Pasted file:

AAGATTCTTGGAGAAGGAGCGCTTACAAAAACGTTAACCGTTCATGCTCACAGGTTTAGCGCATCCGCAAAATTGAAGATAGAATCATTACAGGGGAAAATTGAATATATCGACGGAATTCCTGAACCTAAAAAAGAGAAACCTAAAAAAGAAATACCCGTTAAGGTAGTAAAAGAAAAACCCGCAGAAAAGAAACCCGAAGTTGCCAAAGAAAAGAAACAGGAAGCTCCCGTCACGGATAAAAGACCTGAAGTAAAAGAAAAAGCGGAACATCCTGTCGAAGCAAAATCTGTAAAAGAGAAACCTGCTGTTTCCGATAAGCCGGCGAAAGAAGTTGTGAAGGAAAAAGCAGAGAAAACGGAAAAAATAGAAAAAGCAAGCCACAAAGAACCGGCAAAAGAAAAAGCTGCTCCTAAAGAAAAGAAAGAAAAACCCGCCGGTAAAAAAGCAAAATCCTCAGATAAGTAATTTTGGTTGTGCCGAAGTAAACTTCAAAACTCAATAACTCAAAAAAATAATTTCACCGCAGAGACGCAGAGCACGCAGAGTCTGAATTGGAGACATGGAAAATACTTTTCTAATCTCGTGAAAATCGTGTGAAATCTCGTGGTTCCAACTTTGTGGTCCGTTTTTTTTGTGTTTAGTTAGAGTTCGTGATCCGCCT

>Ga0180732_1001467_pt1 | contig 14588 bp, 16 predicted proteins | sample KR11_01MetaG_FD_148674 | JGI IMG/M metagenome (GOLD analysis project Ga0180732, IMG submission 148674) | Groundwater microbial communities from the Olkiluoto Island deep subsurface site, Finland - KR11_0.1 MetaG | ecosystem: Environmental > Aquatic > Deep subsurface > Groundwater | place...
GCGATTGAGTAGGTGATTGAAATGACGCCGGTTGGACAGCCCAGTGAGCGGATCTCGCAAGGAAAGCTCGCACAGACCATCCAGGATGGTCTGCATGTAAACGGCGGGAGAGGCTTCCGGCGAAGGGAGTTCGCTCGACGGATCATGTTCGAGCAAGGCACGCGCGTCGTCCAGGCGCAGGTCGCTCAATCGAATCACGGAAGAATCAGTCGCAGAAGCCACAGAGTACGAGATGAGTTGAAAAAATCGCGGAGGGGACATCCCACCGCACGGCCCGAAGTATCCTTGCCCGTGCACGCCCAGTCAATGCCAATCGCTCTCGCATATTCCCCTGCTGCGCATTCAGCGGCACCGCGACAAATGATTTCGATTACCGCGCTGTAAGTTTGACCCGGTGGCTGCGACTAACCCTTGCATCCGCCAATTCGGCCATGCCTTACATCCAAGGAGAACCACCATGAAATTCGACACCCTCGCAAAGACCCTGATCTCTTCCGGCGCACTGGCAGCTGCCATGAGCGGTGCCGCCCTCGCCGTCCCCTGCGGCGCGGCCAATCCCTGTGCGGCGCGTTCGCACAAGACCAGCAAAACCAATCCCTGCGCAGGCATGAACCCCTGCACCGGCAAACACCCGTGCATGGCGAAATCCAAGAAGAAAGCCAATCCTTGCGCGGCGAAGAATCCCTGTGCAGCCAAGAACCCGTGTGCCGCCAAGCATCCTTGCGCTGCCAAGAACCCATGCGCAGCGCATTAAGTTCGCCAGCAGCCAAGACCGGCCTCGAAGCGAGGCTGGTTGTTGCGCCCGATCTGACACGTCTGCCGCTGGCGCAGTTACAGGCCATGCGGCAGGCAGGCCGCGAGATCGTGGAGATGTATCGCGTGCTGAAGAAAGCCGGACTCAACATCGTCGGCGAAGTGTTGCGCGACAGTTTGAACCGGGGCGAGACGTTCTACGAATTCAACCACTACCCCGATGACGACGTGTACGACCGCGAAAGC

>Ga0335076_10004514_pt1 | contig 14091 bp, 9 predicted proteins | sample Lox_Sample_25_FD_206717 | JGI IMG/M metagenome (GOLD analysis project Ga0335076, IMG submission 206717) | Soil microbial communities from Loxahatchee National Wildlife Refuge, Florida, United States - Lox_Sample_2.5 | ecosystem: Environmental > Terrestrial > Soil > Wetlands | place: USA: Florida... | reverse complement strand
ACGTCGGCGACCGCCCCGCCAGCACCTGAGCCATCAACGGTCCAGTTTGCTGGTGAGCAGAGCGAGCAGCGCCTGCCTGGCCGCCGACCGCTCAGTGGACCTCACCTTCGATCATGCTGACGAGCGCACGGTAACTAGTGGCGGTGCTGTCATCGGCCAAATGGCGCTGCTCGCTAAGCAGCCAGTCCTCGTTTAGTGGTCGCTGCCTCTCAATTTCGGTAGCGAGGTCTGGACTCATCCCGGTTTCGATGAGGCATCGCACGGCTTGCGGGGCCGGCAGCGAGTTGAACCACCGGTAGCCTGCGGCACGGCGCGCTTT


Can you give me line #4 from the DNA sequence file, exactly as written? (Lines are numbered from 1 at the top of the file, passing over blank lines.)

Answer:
>Ga0335076_10004514_pt1 | contig 14091 bp, 9 predicted proteins | sample Lox_Sample_25_FD_206717 | JGI IMG/M metagenome (GOLD analysis project Ga0335076, IMG submission 206717) | Soil microbial communities from Loxahatchee National Wildlife Refuge, Florida, United States - Lox_Sample_2.5 | ecosystem: Environmental > Terrestrial > Soil > Wetlands | place: USA: Florida... | reverse complement strand